May 28, 2021

6 min read

Opinions expressed by Contractor the contributors are theirs.

While inclusion and diversity have always been essential, they have become even more essential for marketers due to the current pandemic and the industry’s cultural climate. Simply put, we are currently facing two major problems: a population crisis and an economic problem. By focusing our efforts on inclusion, equity and diversity, we can provide an effective solution to the two problems we face.

However, it’s not as easy as changing a few policies and calling it a day. Instead, organizations must work to expand these efforts to include the challenges of working during a pandemic. We are at a pivotal time when advertising, marketing and PR agencies can use whatever images they want to reflect the world they want to see, where societal and gender roles are broken, subcultures. are celebrated and diversity is emphasized.

What is the definition of diversity and inclusion?

Understanding these two words is essential if you plan to incorporate them into your marketing plan. Simply put, these terms are used to include a group of unique individuals who fit in with each other. It is the idea of ​​accommodating and welcoming people who have been historically excluded, whether for their abilities, their sexuality, their gender or their race.

When thinking about how to include it in your marketing portfolio, it is essential to ensure that everyone’s voice – regardless of cultural background, age, sexual orientation, gender, socio-economic background or racial – be heard.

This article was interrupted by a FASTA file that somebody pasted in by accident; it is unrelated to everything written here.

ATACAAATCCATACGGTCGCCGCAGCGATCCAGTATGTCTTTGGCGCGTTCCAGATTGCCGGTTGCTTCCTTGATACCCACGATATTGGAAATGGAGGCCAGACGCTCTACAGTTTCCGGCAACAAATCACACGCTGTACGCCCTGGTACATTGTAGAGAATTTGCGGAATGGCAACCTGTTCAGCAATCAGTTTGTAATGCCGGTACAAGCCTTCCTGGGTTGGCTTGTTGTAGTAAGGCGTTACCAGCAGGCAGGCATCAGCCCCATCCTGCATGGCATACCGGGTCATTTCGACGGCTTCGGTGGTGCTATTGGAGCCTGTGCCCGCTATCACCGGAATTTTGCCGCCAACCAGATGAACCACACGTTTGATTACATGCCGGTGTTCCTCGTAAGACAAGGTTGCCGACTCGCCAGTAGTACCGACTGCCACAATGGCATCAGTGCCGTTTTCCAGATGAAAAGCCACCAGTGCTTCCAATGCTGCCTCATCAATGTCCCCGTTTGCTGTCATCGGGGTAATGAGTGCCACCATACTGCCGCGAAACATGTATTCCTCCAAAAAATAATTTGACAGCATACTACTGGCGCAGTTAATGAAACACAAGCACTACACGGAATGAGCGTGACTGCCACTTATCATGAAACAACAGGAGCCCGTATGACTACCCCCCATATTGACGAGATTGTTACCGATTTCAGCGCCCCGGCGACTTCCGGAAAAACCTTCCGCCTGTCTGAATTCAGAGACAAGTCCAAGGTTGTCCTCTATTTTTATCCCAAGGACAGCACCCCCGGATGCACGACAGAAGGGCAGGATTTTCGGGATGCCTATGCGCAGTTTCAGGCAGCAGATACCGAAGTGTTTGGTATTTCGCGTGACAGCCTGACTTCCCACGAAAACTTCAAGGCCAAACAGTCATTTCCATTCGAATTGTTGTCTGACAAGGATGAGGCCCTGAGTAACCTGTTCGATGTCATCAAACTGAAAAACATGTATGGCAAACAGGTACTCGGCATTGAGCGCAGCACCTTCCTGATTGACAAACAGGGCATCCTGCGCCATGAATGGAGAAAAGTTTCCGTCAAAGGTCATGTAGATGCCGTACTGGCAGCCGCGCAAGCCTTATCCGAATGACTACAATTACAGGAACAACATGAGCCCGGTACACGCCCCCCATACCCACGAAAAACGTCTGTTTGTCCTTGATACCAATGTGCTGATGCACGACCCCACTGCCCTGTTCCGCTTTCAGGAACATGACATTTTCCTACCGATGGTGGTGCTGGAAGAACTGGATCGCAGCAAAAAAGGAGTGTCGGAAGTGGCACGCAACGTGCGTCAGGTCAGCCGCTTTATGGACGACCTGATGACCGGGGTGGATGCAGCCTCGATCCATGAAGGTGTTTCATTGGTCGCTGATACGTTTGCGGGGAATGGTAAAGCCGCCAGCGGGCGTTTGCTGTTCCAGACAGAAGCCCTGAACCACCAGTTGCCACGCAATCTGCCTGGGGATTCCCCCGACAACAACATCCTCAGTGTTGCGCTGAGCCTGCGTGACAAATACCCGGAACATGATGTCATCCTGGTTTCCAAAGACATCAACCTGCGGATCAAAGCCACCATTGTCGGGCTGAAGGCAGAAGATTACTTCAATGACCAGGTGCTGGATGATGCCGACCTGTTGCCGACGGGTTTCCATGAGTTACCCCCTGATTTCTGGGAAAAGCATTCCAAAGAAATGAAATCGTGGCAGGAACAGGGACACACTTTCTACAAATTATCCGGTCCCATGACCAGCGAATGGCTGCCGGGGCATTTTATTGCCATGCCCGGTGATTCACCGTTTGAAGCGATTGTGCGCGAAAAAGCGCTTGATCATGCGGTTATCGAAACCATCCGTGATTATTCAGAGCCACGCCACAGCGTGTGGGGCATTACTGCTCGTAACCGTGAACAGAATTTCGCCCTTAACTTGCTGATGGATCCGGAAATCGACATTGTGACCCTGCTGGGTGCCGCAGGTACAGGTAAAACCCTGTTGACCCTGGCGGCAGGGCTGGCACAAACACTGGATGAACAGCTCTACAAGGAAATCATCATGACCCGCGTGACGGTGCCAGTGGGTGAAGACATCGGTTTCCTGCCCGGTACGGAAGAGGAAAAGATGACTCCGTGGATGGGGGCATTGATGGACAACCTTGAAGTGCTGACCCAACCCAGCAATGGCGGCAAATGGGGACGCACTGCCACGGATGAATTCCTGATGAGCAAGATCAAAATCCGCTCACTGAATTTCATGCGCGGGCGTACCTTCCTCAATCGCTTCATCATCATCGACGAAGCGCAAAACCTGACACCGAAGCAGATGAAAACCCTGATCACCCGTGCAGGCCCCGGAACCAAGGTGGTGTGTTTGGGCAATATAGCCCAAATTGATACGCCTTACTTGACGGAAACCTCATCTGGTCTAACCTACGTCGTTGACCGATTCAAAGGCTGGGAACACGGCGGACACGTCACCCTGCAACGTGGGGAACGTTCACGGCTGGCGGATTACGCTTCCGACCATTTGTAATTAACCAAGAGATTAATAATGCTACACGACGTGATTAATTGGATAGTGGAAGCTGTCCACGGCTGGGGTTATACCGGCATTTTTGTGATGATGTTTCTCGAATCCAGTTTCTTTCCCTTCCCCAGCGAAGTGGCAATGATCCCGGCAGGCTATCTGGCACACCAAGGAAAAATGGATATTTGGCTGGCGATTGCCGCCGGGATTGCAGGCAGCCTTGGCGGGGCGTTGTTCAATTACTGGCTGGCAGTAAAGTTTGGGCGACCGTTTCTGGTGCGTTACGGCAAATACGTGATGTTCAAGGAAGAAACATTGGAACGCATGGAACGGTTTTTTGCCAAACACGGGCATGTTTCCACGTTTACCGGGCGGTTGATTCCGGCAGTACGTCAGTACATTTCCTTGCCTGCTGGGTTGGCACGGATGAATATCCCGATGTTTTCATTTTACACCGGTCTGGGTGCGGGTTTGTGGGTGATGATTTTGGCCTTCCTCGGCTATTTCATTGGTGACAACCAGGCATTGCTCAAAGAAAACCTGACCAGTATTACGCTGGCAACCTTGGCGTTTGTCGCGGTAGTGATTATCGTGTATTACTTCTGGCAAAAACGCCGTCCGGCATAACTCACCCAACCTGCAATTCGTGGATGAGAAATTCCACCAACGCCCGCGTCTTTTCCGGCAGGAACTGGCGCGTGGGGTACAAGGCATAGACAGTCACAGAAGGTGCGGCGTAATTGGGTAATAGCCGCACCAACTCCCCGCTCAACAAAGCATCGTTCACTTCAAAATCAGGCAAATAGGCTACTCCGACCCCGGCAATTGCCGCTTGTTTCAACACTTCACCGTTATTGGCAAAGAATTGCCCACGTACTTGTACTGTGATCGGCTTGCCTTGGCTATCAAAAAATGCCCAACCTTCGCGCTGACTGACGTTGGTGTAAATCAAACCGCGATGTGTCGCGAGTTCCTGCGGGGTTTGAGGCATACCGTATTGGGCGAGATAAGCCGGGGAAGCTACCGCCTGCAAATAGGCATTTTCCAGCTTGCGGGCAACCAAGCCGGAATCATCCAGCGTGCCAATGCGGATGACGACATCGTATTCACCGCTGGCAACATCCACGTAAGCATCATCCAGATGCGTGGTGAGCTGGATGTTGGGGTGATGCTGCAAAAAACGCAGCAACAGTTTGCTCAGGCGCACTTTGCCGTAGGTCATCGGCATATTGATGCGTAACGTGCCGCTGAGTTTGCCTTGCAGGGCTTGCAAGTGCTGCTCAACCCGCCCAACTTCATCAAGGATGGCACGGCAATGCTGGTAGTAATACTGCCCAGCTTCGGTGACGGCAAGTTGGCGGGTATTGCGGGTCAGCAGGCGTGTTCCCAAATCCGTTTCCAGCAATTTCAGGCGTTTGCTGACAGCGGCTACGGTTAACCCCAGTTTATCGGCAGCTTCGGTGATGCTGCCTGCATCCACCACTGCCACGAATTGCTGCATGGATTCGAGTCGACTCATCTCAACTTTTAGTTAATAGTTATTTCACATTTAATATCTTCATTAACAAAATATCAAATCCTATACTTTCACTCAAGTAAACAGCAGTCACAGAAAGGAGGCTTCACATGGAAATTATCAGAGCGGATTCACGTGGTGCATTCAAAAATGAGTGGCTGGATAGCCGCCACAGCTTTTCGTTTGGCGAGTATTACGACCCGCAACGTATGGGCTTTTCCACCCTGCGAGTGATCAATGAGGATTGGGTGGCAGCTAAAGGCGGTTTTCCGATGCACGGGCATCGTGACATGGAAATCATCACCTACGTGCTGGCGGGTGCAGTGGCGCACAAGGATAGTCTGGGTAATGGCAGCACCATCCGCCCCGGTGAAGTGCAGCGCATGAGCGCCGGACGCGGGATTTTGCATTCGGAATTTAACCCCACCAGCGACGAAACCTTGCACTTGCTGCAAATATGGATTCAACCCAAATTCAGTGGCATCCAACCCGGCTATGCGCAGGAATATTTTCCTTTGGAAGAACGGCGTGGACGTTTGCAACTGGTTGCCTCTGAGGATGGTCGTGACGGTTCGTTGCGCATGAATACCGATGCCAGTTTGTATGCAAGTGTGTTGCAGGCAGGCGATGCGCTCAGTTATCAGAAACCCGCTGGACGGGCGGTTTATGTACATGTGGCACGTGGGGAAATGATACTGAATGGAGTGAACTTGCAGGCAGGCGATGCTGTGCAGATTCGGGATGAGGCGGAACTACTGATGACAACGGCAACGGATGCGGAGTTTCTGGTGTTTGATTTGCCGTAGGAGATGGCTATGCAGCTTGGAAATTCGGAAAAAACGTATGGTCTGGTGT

What does the current marketing landscape look like?

More … than 92% of marketers agree that there are more growth opportunities in the marketing and advertising space. However, just because they agree with the statement does not mean that this idea is openly embraced by all marketing and advertising agencies.

It is clear that there is a lack of inclusion and diversity in the marketing campaigns of small and large businesses, which has led many people to call these businesses squarely for these issues. Because of these issues and the current advertising climate, companies are struggling to find ways to incorporate inclusion and diversity into their campaigns.

But how exactly do you start to do this? Your brand needs to find a way to become inclusive in its language, themes and images used throughout its campaigns. This job has a lot to do with the type of audience you are looking to market, whether it’s body size, gender, race, or age.

Related: 3 Reasons Why Marketing Is New Sales

Statistics are on your side

Being more inclusive means better exposure for your business and showing your authentic culture. This can have some pretty amazing benefits. For example, over 71% of LGBTQ consumers say they are likely to interact with or buy from an advertisement depicting their sexual orientation. Or take into account that 69% of black customers are more likely to buy products from a brand that has positively shown their ethnicity or race.